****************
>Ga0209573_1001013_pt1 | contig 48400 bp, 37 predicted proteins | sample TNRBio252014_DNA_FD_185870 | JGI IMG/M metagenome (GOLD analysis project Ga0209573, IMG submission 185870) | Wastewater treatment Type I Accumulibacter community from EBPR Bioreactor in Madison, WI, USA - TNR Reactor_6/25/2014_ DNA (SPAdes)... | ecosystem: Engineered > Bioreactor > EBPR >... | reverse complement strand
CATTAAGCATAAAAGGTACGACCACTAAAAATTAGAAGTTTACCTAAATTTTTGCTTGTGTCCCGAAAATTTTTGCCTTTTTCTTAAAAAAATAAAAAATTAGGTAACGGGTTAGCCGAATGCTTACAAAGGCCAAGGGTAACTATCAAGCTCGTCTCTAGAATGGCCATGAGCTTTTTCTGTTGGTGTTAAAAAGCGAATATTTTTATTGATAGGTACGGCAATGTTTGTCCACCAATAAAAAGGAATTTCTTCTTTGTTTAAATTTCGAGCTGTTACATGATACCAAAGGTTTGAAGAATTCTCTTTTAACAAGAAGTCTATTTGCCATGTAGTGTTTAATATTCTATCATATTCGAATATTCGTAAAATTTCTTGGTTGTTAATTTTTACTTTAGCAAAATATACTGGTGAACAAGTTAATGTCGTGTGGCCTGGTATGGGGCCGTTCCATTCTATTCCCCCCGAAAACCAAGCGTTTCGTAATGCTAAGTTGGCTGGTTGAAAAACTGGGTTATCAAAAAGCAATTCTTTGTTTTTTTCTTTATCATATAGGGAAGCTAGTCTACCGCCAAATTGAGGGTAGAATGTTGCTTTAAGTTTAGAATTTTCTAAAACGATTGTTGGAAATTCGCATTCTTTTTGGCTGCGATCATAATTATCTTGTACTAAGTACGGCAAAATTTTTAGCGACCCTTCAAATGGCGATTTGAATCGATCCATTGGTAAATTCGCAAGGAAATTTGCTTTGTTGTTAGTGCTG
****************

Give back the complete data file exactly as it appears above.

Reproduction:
>Ga0209573_1001013_pt1 | contig 48400 bp, 37 predicted proteins | sample TNRBio252014_DNA_FD_185870 | JGI IMG/M metagenome (GOLD analysis project Ga0209573, IMG submission 185870) | Wastewater treatment Type I Accumulibacter community from EBPR Bioreactor in Madison, WI, USA - TNR Reactor_6/25/2014_ DNA (SPAdes)... | ecosystem: Engineered > Bioreactor > EBPR >... | reverse complement strand
CATTAAGCATAAAAGGTACGACCACTAAAAATTAGAAGTTTACCTAAATTTTTGCTTGTGTCCCGAAAATTTTTGCCTTTTTCTTAAAAAAATAAAAAATTAGGTAACGGGTTAGCCGAATGCTTACAAAGGCCAAGGGTAACTATCAAGCTCGTCTCTAGAATGGCCATGAGCTTTTTCTGTTGGTGTTAAAAAGCGAATATTTTTATTGATAGGTACGGCAATGTTTGTCCACCAATAAAAAGGAATTTCTTCTTTGTTTAAATTTCGAGCTGTTACATGATACCAAAGGTTTGAAGAATTCTCTTTTAACAAGAAGTCTATTTGCCATGTAGTGTTTAATATTCTATCATATTCGAATATTCGTAAAATTTCTTGGTTGTTAATTTTTACTTTAGCAAAATATACTGGTGAACAAGTTAATGTCGTGTGGCCTGGTATGGGGCCGTTCCATTCTATTCCCCCCGAAAACCAAGCGTTTCGTAATGCTAAGTTGGCTGGTTGAAAAACTGGGTTATCAAAAAGCAATTCTTTGTTTTTTTCTTTATCATATAGGGAAGCTAGTCTACCGCCAAATTGAGGGTAGAATGTTGCTTTAAGTTTAGAATTTTCTAAAACGATTGTTGGAAATTCGCATTCTTTTTGGCTGCGATCATAATTATCTTGTACTAAGTACGGCAAAATTTTTAGCGACCCTTCAAATGGCGATTTGAATCGATCCATTGGTAAATTCGCAAGGAAATTTGCTTTGTTGTTAGTGCTG